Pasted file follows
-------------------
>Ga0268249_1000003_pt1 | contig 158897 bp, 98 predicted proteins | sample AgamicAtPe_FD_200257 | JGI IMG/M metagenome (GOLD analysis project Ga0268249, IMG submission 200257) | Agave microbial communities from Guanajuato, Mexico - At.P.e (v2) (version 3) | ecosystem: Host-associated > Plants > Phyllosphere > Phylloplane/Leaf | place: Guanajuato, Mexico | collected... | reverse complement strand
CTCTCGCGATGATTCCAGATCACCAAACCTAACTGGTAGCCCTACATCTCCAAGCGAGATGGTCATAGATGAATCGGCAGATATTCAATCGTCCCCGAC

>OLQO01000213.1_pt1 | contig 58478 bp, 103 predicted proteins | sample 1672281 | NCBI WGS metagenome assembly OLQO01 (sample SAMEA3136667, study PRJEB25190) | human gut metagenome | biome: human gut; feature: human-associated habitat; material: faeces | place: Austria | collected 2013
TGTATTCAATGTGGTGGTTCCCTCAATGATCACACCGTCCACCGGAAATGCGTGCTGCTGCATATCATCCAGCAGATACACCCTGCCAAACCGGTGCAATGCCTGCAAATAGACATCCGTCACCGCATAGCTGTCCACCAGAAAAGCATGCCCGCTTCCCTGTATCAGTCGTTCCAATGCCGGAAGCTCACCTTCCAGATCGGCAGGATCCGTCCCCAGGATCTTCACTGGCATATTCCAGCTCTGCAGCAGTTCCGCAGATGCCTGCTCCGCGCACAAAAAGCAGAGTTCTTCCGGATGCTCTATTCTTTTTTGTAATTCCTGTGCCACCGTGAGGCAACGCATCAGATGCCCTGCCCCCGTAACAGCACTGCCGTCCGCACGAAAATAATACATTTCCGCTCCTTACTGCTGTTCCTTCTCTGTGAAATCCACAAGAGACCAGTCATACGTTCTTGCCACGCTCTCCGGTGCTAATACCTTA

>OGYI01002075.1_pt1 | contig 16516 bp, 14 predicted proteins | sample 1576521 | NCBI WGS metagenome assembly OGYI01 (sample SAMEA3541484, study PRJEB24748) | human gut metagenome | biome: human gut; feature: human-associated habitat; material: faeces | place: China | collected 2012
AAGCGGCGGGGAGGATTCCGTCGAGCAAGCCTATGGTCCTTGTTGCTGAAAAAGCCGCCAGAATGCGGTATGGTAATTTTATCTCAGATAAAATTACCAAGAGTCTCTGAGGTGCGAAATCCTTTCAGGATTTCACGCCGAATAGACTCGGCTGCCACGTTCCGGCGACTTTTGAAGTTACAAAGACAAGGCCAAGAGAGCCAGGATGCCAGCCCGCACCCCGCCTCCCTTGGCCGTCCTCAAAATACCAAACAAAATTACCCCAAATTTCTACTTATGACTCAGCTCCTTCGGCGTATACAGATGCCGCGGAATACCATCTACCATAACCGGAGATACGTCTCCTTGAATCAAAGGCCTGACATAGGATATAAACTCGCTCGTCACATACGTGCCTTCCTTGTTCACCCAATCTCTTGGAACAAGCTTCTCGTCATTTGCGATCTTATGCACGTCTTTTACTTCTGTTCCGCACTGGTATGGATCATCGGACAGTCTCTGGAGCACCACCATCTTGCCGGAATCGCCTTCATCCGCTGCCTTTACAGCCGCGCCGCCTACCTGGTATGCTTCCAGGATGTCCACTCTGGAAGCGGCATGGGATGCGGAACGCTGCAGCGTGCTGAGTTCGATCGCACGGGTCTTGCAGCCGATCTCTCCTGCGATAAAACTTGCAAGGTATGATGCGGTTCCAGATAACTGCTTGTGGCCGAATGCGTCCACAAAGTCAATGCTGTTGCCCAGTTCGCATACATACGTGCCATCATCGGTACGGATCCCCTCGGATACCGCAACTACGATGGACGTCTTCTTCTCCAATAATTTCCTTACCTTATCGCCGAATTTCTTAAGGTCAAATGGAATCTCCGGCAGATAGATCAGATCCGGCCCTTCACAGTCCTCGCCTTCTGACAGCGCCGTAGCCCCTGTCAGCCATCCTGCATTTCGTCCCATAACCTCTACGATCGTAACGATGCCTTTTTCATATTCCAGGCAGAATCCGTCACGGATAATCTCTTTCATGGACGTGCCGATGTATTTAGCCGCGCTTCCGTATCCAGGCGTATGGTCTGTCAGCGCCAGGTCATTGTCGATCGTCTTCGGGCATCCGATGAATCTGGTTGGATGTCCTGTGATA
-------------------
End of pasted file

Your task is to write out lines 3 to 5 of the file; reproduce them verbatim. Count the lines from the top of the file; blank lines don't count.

>OLQO01000213.1_pt1 | contig 58478 bp, 103 predicted proteins | sample 1672281 | NCBI WGS metagenome assembly OLQO01 (sample SAMEA3136667, study PRJEB25190) | human gut metagenome | biome: human gut; feature: human-associated habitat; material: faeces | place: Austria | collected 2013
TGTATTCAATGTGGTGGTTCCCTCAATGATCACACCGTCCACCGGAAATGCGTGCTGCTGCATATCATCCAGCAGATACACCCTGCCAAACCGGTGCAATGCCTGCAAATAGACATCCGTCACCGCATAGCTGTCCACCAGAAAAGCATGCCCGCTTCCCTGTATCAGTCGTTCCAATGCCGGAAGCTCACCTTCCAGATCGGCAGGATCCGTCCCCAGGATCTTCACTGGCATATTCCAGCTCTGCAGCAGTTCCGCAGATGCCTGCTCCGCGCACAAAAAGCAGAGTTCTTCCGGATGCTCTATTCTTTTTTGTAATTCCTGTGCCACCGTGAGGCAACGCATCAGATGCCCTGCCCCCGTAACAGCACTGCCGTCCGCACGAAAATAATACATTTCCGCTCCTTACTGCTGTTCCTTCTCTGTGAAATCCACAAGAGACCAGTCATACGTTCTTGCCACGCTCTCCGGTGCTAATACCTTA

>OGYI01002075.1_pt1 | contig 16516 bp, 14 predicted proteins | sample 1576521 | NCBI WGS metagenome assembly OGYI01 (sample SAMEA3541484, study PRJEB24748) | human gut metagenome | biome: human gut; feature: human-associated habitat; material: faeces | place: China | collected 2012